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Post-activation potentiation weight training (PAP) is a training method that has gained popularity among athletes and strength enthusiasts in recent years. This technique involves performing a heavy lift, followed by a lighter or more explosive lift of the same muscle group, with the goal of improving power output during the lighter lift. The theory behind PAP is that the heavy lift activates and “potentiates” the muscle fibers, making them more responsive to subsequent activity. In this essay, we will explore the background of PAP, the science behind it, and its potential benefits.
PAP is not a new concept. In fact, it has been used by strength and conditioning coaches for decades. However, it was not until the late 20th century/early 21st century that PAP became a widely recognized training method. The term “post-activation potentiation” was coined by researchers in the field of exercise physiology who were studying the effects of heavy lifting on subsequent muscle activity. They found that heavy lifting could increase muscle activation and force production in subsequent activities, which led to the development of the PAP training method.
The science behind PAP is based on the concept of muscle fiber recruitment. Muscle fibers are recruited in a specific order based on their size and type. When a heavy lift is performed, the largest and most powerful muscle fibers are activated first. These fibers remain activated even after the lift is completed, which can lead to greater force production in subsequent activities. The theory behind PAP is that by activating these larger muscle fibers, subsequent lifts will be performed with greater force and power.
Benefits of PAP
There are several potential benefits of PAP. One benefit is improved power output. By activating the larger muscle fibers, PAP can lead to greater force production in subsequent activities. This can be incredibly beneficial for athletes who need to generate explosive power within the realm of the tactical setting. This could be seen as breaching a door, jumping for cover from enemy fire, taking down a criminal for an arrest, etc.
The second potential benefit of PAP is increased muscle activation. PAP can activate more muscle fibers than traditional training methods, which can lead to greater muscle growth and strength gains. Traditionally this is particularly beneficial for athletes who need to develop strength and size in specific muscle groups, such as bodybuilders or physic competitors. This can be applied to tactical athletes who are wanting to increase muscle size or body composition while developing some aspects of strength; or overall athleticism. Although, size and strength gains are important to completing the mission. They should not be the only focus. Always make sure to run a needs analysis and testing to see what adaptations the athlete is in need of.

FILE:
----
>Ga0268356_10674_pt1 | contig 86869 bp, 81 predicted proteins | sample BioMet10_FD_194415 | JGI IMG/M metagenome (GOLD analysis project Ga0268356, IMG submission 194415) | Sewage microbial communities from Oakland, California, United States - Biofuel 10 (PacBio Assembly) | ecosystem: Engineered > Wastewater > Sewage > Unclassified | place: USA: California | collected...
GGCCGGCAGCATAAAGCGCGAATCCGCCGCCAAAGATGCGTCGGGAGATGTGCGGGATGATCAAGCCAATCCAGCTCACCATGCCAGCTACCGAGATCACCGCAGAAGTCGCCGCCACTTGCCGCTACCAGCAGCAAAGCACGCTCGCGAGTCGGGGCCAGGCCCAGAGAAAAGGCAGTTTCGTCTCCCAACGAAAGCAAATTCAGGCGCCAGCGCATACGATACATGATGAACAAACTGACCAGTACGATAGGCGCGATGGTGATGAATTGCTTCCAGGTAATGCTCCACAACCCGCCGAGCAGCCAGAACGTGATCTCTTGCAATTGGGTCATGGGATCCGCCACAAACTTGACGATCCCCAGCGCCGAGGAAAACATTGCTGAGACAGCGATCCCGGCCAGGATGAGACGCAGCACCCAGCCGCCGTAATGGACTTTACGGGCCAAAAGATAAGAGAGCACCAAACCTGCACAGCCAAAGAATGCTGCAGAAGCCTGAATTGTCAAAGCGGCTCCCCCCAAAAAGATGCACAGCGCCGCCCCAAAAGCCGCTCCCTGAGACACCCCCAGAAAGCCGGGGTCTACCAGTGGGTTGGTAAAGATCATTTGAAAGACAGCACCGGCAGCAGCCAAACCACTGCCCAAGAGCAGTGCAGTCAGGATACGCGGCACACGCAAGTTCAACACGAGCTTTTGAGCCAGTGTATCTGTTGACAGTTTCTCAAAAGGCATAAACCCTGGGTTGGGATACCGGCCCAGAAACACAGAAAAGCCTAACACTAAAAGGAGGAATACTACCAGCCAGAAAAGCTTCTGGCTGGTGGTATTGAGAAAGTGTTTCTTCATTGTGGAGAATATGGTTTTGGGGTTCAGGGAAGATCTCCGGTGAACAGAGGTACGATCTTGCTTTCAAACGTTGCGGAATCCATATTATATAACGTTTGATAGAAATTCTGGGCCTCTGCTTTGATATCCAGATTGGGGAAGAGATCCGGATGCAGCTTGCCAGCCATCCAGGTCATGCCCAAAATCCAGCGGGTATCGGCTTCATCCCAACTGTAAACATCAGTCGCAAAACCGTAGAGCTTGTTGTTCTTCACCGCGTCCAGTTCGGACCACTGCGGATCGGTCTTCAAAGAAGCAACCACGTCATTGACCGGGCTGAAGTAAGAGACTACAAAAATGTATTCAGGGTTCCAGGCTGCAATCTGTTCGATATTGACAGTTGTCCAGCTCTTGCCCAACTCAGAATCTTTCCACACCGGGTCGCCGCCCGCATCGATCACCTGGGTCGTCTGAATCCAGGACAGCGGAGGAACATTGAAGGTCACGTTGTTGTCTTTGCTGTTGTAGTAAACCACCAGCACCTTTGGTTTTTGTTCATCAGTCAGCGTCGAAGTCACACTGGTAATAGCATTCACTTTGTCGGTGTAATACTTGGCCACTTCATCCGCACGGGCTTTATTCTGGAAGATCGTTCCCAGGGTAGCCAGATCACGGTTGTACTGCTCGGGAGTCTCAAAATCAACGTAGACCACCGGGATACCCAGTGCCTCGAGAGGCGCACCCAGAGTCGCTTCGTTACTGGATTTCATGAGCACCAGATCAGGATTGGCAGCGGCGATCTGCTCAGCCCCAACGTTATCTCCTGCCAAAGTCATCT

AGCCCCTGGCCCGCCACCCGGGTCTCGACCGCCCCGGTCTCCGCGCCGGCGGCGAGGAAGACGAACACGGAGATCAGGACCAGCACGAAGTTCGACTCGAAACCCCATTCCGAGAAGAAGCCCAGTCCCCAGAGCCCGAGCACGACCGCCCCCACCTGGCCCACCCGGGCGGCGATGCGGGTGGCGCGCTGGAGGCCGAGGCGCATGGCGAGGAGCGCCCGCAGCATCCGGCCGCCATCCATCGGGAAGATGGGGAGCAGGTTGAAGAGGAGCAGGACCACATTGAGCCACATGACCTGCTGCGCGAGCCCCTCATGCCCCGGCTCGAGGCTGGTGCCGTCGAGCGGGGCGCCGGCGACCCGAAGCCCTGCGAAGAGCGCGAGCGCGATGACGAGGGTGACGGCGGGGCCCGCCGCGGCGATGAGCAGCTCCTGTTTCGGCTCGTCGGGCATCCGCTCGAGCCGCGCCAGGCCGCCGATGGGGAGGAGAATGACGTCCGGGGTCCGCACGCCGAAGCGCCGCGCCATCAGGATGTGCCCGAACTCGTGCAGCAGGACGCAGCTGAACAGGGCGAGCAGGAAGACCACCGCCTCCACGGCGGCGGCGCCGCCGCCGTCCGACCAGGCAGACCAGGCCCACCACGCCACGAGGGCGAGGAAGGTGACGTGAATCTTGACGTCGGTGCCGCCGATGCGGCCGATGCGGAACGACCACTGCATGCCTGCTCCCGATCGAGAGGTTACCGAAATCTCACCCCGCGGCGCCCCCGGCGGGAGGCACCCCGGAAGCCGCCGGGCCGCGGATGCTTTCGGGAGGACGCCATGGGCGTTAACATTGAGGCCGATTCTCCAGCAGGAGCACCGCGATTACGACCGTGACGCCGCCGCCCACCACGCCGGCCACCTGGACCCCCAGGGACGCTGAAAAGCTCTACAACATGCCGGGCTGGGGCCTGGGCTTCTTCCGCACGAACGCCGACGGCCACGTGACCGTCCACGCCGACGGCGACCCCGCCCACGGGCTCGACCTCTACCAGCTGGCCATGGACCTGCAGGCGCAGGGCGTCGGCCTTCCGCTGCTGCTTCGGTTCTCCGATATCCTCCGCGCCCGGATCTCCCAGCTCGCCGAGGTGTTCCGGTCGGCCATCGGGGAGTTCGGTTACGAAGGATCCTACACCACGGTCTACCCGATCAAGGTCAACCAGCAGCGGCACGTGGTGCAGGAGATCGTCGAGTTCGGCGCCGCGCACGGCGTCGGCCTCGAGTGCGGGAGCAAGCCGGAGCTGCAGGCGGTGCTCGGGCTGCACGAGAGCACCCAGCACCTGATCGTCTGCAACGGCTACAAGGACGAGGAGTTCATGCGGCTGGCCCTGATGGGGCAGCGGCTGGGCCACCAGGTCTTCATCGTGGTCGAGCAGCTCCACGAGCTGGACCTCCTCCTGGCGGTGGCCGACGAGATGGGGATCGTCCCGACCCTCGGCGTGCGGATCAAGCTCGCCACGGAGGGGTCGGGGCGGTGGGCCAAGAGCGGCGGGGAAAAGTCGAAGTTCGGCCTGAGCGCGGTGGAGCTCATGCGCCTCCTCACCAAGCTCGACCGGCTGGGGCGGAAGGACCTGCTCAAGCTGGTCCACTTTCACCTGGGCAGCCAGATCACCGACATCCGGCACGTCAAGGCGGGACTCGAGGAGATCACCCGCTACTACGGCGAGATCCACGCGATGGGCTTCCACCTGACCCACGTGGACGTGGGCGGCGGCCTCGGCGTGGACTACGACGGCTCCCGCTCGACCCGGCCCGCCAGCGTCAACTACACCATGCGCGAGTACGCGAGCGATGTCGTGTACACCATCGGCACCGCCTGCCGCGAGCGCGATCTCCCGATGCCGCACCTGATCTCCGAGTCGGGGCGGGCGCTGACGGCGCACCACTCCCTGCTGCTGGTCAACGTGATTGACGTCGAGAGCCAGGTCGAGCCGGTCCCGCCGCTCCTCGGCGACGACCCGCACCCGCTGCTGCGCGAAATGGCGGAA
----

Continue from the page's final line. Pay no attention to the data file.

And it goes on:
Despite the potential benefits, PAP is not suitable for everyone. It is a high-intensity training method that requires a certain level of strength and conditioning. It is also important to properly warm up and prepare the body before attempting PAP, as it can increase the risk of injury if performed incorrectly. This methodology of programming is better suited for intermediate to advanced tenured tactical athletes. Personally, I recommend a lifting tenure of no less than 6 months of consistent training with no recent injuries. However, if the athlete shows their capability, progress as needed.
A1. Back squat 80% 1RM 3x3
A2. Box Jump 3x5
A1. Bench 82.5% 1RM 4x3
A2. MB wall throw 3x4
A1. Deadlift 85% 1RM 5x2
A2. Broad Jump 3x3
A1. Clean (from floor) 82.5% 1RM 4x2
A2. Vertical Jump 3x3
A1. Snatch 80% 1RM 5x2
A2. Depth drop jump 3x3
A1. Sled Push 4x10 yards (1.5-2x body weight)
A2. Sprint 4x25 yards
Note: As a coach, the examples above are not set in stone by any means. Please regress or change variations of plyometrics as need be. However, the more specific the goal, the more specific the superset needs to reflect such. For example, if the goal is to increase a vertical jump of an athlete, then the protocol should follow a similar movement pattern. Super setting a squat with a broad jump does not reflect such. This may be good if overall athleticism is the goal, however, a back squat paired with a vertical jump would be ideal if the goal was to increase a vertical jump test. If a broad jump is a goal, then pairing a deadlift variation with a broad jump will better reflect the needs of the test. This is due to the muscles used, angles of force production, etc.
Post-activation, potentiation weight training is a training method that has gained popularity in recent years. The science behind PAP is based on the concept of muscle fiber recruitment, where heavy lifting activates the larger muscle fibers, leading to greater force production in subsequent activities (such as running, jumping, sprinting, etc). PAP can be applied in a variety of ways, and there is evidence to support its effectiveness in improving power output and muscle activation. Make sure to properly warm up and prepare the body before attempting such strenuous training and apply specific programming protocols where needed for the increased likelihood of success. Remember, tactical strength and conditioning have a lot at stake due to the risks that our nation’s heroes undergo, and their ability to perform while putting their lives on the line matters most.
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